1. The Exchange: To Our Flags
  2. The Exchange: The Negro Speaks of Dryland
  3. The Exchange: blue is darker than Black
  4. The Exchange: Sans Fleur
  5. The Exchange: Blindspot
  6. The Exchange: Her.
  7. The Exchange: Lint
  8. The Exchange: Reality Check
  9. The Exchange: Caution
  10. The Exchange: Rubik’s Cube
  11. The Exchange: The Path
  12. The Exchange: sTREEtS
  13. The Exchange: Butter
  14. The Exchange: The Bright Side
  15. The Exchange: Concrete to Shoreline
  16. This Empty Cage
  17. Paper Machete
  18. The Exchange: Marketplace
  19. The Exchange: One Year Anniversary
  20. The Exchange: Sunscreen Affective Disorder (SAD) 
  21. The Exchange: Immigration & Culture
  22. The Exchange: Love, Street Cleaning, & Other Myths
  23. The Exchange: An Accent Enters a Room and Says Good Morning
  24. The Exchange: An ode to Oceania
  25. The Exchange: Happy New Year
  26. The Exchange: NEW GROOVE/LODESTAR
  27. The Exchange: Wolves, Strides, and Landslides
  28. The Exchange: Honest Haikus
  29. The Exchange: Foreheads, Haikus and More
  30. The Exchange: Softness, Water Bottles, and Movie Theaters
  31. The Exchange: Algae and Understanding
  32. The Exchange: we like it here!
  33. The Exchange: tag & waiting
  34. The Exchange: spare
  35. The Exchange: Marketplace
  36. The Exchange: some coffee
  37. The Exchange: A Scary Story
  38. The Exchange: Consumer Report
  39. The Exchange: Affirmations and Sunflowers
  40. The Exchange: Autopay and A Fast Summer
  41. The Exchange: Squirrels and The White
  42. The Exchange: The Taj Mahal and Rutina de Sueño
  43. The Exchange: The Garden
  44. The Exchange: Jess Taught Me My Body Is Trying Its Best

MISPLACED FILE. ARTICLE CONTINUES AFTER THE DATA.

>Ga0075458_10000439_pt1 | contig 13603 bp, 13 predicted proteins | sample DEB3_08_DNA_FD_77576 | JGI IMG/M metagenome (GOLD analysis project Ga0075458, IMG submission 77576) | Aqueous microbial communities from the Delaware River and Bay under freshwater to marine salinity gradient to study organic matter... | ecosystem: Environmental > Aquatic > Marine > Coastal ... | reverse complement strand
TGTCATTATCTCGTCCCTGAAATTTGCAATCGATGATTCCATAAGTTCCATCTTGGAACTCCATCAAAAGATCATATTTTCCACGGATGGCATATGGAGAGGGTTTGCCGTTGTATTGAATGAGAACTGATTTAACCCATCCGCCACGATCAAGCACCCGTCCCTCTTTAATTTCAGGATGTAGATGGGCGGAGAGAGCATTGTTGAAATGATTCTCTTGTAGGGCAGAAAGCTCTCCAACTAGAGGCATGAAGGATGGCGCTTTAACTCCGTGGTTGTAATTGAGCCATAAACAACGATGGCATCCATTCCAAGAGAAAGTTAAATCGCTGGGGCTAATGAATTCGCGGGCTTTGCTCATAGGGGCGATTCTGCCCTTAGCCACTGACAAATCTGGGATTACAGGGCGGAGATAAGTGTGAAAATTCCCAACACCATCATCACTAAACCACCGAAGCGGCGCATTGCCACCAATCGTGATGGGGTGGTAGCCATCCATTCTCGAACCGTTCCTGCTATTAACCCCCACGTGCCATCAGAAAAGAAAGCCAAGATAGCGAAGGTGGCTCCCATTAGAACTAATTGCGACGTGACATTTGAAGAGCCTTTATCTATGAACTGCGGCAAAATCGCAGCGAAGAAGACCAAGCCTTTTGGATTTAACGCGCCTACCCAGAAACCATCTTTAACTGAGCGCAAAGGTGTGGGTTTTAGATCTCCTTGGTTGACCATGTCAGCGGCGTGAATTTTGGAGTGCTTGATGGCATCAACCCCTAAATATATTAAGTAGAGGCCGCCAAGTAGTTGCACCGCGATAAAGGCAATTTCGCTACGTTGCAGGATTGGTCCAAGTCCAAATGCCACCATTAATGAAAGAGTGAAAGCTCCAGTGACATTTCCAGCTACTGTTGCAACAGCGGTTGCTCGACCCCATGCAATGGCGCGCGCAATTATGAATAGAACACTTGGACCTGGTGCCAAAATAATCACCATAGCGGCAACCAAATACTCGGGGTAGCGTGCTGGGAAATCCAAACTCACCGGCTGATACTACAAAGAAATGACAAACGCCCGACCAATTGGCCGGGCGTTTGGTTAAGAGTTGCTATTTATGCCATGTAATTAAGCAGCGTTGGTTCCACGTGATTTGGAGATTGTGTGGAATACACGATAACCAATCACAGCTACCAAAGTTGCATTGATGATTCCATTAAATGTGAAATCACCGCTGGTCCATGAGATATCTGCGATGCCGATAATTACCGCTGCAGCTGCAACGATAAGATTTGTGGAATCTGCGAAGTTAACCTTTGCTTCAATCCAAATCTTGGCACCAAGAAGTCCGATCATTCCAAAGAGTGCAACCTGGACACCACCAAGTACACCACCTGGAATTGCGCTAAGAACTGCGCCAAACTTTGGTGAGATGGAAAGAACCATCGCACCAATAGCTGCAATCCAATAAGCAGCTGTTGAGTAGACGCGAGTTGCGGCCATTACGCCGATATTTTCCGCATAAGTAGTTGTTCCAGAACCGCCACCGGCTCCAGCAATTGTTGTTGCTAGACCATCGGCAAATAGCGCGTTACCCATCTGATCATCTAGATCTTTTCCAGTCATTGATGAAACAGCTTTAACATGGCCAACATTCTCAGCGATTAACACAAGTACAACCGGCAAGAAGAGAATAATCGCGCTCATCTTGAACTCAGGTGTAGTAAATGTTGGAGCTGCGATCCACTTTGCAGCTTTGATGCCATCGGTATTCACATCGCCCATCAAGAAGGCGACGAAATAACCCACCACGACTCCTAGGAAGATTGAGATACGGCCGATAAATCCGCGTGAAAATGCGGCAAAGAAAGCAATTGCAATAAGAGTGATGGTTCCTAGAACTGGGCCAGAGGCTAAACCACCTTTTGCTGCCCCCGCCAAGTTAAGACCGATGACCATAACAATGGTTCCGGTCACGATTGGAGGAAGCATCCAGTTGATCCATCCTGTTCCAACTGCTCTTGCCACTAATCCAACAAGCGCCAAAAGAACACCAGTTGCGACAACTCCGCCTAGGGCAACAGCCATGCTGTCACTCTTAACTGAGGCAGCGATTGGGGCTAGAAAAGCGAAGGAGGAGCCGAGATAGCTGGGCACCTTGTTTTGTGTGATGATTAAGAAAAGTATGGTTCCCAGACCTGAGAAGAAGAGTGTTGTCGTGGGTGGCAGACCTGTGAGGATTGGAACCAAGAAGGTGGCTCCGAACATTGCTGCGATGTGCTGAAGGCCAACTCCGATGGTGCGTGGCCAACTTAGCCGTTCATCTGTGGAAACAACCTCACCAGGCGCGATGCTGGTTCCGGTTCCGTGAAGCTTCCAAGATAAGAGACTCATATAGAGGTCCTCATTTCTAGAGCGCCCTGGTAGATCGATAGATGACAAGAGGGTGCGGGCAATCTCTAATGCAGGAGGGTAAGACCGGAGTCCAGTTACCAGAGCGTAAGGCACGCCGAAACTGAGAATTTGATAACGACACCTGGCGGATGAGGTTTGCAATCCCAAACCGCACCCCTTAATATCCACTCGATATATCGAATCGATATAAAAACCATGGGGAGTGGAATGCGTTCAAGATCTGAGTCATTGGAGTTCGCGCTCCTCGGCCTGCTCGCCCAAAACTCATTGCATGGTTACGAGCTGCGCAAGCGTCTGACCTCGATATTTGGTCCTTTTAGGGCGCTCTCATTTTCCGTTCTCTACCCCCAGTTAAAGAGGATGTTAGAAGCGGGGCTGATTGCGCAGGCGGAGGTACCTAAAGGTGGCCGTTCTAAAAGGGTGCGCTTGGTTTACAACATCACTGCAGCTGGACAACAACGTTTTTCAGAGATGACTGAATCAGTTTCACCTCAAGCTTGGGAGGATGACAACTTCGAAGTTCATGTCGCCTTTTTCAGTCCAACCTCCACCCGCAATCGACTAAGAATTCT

45. The Exchange: Jollof Rice and Losing it
  46. The Rotation
  47. The Exchange: Definitely late, but here, and Doubt

The Exchange is the Weekly’s poetry corner, where a poem or piece of writing is presented with a prompt. Readers are welcome to respond to the prompt with original poems, and pieces may be featured in the next issue of the Weekly.

A Scary Story by Chima “Naira” Ikoro

It was a cold and windy night like never before.
Legend has it, the cold was so bitter
even the south side niggas wore real coats.

I found myself on a long journey toward 95th
train car howling with emptiness
sway, rattle, shake, boom
and there it was…
the man who catcalled me on the platform.

He say
“When I tried to approach, why you ain’t reply?
You know you’re the only cat I coulda been calling on this redline!
You know I got a millimeter for every one of your lives,
and ain’t nothing spookier than curving a dog you ain’t know had a 9.”


I once heard of a girl who rejected a man on the train,
and he sliced her face up like a jack-o-lantern.

I wonder if all the good guys who never stepped in
put a candle in her head
to keep the bugs away
How chivalrous.

What happens if I fold? Let’s start drafting the story we’ll tell our kids
“Yea, I met your dad after he stalked me out of a Walgreens
2 blocks away from my house!
I swore I saw sparks fly between us
but that was just my taser.”

Someone come pick me up,
the guys at this party are cappin’ like the maddest hatter.
They keep testing every girl
til they pull the lucky one like a card trick.
I rather be a 5 of Clubs
rather be an Ace of Spades
rather not be a Queen
because at the end of the night, I don’t need any jokers following behind me.

My favorite halloween party game is having other men tell me i’m exaggerating my fear,
that’s terrifying.
I wonder how many women you’ve seen
begging for help with their eyes
and ignored
because you think you know how the roller coaster drop isn’t that scary
while you’re safe on the ground
that’s terrifying.
The only thing scarier than a mad hatter with a nine
is a bystander watching him take every. single. life.

But my train car was empty, so I bent my hoop earring into a shank,
I wasn’t going this time sis.
I had that villain hocus poked
in other words
I stabbed that dog in his sh*t.

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“Conjure a spooky story based on a strange personal experience, whether it was a good or bad encounter.”

This could be a poem, journal entry, or a stream-of-consciousness piece. Submissions could be new or formerly written pieces.

Submissions can be sent to bit.ly/ssw-exchange or via email to chima.ikoro@southsideweekly.com

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